With the current build script it is unsafe run several builds for the same target at the same time, because the temporary Dockerfile name and image tag will clash. We considered adding the version number to the tag, but this would make cleanup harder. Maybe we need to add an option to the build script to override the tag, if we need concurrent builds.

Concurrent builds for different targets (like oraclelinux-6.8 and centos-7 in parallel) should be safe, though.

Implementation details

Dockerfiles

The Dockerfile templates are expected in builder-support/dockerfiles/. Note that these Dockerfiles are repository specific and not included with the builder distribution.

The files that start with Dockerfile.target. are used as build targets. For example, Dockerfile.target.centos-7 would be used for the centos-7 target. Dockerfile.target.sdist is used for the sdist target, but also included by all the other targets to performs the source builds.

To allow for reusability of include files, the following stage naming conventions should be observed:

  • sdist is the final source dist stage that contains all source dists in /sdist, which will be copied by the binary package builder.
  • dist-base is the stage used as base image for both the package builder and the installation test.
  • package-builder is the final binary package build stage that contains binary packages in /dist, which will be installed in the installation test.

The last stage to appear in the Dockerfile will be the resulting image of the docker build. This one must have source dists in /sdist and binaries in /dist, as this is where the build scripts copies the result artificats from. Please keep in mind that the test stage could be skipped, so these also have to exist at the end of the package builder stage.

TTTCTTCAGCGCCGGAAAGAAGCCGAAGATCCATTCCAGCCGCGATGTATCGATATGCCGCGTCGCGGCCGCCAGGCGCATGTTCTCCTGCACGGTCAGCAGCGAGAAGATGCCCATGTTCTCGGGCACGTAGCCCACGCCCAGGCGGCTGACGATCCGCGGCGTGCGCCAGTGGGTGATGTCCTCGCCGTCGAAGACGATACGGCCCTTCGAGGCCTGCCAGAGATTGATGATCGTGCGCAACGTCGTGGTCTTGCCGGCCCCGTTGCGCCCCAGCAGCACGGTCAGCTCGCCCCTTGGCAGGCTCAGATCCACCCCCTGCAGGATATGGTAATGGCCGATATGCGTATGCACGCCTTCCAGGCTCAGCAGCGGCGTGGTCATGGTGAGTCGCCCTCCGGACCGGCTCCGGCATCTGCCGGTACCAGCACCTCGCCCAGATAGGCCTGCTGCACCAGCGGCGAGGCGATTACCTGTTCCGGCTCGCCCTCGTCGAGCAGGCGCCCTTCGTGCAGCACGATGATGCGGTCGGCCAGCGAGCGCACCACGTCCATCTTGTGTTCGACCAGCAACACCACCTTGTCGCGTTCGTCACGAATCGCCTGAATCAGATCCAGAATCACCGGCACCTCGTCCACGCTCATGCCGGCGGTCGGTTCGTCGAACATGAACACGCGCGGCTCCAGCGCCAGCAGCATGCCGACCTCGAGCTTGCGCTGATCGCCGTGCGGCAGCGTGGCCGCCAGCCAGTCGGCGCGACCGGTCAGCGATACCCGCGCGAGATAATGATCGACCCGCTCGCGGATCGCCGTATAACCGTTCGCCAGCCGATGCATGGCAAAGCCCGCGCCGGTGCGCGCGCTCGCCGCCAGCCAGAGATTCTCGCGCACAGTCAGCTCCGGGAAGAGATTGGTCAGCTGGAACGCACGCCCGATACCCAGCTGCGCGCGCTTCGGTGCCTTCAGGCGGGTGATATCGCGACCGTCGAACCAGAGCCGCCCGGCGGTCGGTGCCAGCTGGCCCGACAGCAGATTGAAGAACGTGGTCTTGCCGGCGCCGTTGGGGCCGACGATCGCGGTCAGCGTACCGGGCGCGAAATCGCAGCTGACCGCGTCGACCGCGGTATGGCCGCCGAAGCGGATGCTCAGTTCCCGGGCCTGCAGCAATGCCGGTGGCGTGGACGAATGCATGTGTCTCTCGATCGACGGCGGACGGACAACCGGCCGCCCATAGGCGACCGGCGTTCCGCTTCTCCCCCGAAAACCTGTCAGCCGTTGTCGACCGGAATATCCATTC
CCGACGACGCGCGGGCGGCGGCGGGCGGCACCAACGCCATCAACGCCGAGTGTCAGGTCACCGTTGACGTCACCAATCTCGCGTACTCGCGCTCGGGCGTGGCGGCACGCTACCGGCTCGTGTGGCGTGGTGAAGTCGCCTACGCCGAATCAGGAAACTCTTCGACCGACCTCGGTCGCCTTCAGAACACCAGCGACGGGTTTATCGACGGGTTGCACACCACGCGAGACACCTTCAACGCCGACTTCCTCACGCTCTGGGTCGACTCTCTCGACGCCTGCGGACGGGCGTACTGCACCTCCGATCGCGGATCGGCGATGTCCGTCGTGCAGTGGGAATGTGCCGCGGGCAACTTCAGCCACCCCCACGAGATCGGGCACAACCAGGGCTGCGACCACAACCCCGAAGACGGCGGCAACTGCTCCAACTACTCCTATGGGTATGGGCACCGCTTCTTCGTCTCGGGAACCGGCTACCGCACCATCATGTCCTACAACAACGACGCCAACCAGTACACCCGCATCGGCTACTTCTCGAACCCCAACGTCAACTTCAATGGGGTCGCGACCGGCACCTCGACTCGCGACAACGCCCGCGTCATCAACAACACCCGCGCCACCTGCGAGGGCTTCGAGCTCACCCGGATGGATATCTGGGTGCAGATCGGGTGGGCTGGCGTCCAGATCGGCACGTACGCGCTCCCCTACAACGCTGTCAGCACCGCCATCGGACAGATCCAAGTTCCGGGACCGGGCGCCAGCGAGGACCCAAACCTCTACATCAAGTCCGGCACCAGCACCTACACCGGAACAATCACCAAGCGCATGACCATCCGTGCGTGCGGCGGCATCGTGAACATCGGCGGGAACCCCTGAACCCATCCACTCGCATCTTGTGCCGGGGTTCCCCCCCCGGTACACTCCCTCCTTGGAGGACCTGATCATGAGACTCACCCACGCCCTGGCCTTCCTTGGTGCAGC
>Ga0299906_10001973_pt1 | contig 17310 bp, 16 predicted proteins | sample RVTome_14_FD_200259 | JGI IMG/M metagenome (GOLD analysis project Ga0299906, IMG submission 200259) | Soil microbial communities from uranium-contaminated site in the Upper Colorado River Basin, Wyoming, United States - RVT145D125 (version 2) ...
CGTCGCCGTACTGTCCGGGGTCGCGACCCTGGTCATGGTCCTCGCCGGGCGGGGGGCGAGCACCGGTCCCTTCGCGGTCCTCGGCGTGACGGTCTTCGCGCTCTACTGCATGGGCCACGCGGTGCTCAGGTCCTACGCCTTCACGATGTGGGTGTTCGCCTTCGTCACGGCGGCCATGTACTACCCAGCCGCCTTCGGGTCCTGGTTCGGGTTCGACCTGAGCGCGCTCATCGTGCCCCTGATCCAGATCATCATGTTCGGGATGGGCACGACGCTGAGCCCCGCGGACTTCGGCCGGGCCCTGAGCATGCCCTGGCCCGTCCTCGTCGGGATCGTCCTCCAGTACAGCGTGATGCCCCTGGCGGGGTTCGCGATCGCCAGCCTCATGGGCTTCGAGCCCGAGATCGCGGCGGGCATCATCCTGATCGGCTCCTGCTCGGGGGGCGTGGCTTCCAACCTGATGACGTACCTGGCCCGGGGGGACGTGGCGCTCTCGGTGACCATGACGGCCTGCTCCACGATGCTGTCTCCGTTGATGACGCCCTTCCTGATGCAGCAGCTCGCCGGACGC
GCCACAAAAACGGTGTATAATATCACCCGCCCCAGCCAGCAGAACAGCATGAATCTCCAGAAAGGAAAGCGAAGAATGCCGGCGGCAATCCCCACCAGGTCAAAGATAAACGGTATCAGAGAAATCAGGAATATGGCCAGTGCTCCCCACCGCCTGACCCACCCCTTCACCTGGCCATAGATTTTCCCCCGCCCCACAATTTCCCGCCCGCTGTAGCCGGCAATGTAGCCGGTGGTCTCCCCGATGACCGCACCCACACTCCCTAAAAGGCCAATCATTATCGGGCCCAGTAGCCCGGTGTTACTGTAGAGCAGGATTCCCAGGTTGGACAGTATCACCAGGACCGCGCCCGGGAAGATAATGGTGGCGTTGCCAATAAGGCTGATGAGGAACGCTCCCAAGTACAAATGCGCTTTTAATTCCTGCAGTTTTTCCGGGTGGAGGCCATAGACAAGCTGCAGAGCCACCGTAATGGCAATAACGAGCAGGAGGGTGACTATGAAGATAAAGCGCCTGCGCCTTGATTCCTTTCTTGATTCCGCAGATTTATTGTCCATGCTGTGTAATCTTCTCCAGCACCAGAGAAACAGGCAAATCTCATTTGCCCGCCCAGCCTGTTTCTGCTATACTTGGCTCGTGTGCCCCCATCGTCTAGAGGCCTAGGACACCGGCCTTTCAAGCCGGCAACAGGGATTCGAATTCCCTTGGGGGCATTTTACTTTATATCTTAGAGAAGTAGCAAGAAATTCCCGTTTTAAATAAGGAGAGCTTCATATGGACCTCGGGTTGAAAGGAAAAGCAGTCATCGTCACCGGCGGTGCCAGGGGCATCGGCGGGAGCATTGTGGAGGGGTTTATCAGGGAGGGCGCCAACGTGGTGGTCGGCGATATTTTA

Docker caching

If editing Dockerfiles, try to maximize the efficiency of docker layer caches. For example:

  • Only COPY/ADD files that are really needed at that point in the build process. For example, the installation tests live in a different folder than the build helpers, so that updating installation tests does not invalidate the layers that build the RPMs.
  • Vendor specs should be built before you COPY your source artifacts, so that they are only rebuilt if their spec files change and not every time your code changes.
  • For the same reason, build ARGs should be set as late as possible.
  • If you have a slow build step, like building an Angular project using Webpack, you should consider doing this in a separate stage and only apply any versioning after the actual build, so that the expensive steps can be cached.

If you have a build step that relies on external, changing state (such as apt-get update), you may want to avoid caching this step forever. To do so, put ARG BUILDER_CACHE_BUSTER= before the step, and pass -b daily or -b weekly to build.sh.

Templating

Templating is done using a simple template engine written in bash.

Example text template:

Lines can start with @INCLUDE, @EVAL or @EXEC for special processing:
@INCLUDE foo.txt
@EVAL My home dir is $HOME
@EXEC uname -a
@EXEC [ "$foo" = "bar" ] && include bar.txt
@IF [ "$foo" = "bar" ]
This line is only printed if $foo = "bar" (cannot be nested)
@INCLUDE bar.txt
@ENDIF
Other lines are printed unchanged.   

The commands behind @EXEC and @IF can be any bash commands. include is an internal bash function used to implement @INCLUDE. Note that @IF currently cannot be nested.

The templating implementation can be found in templating/templating.sh.

Post Build steps

When certain steps or commands are needed after building, add an exectuable file called post-build to builder-support. After a build, this file will be run.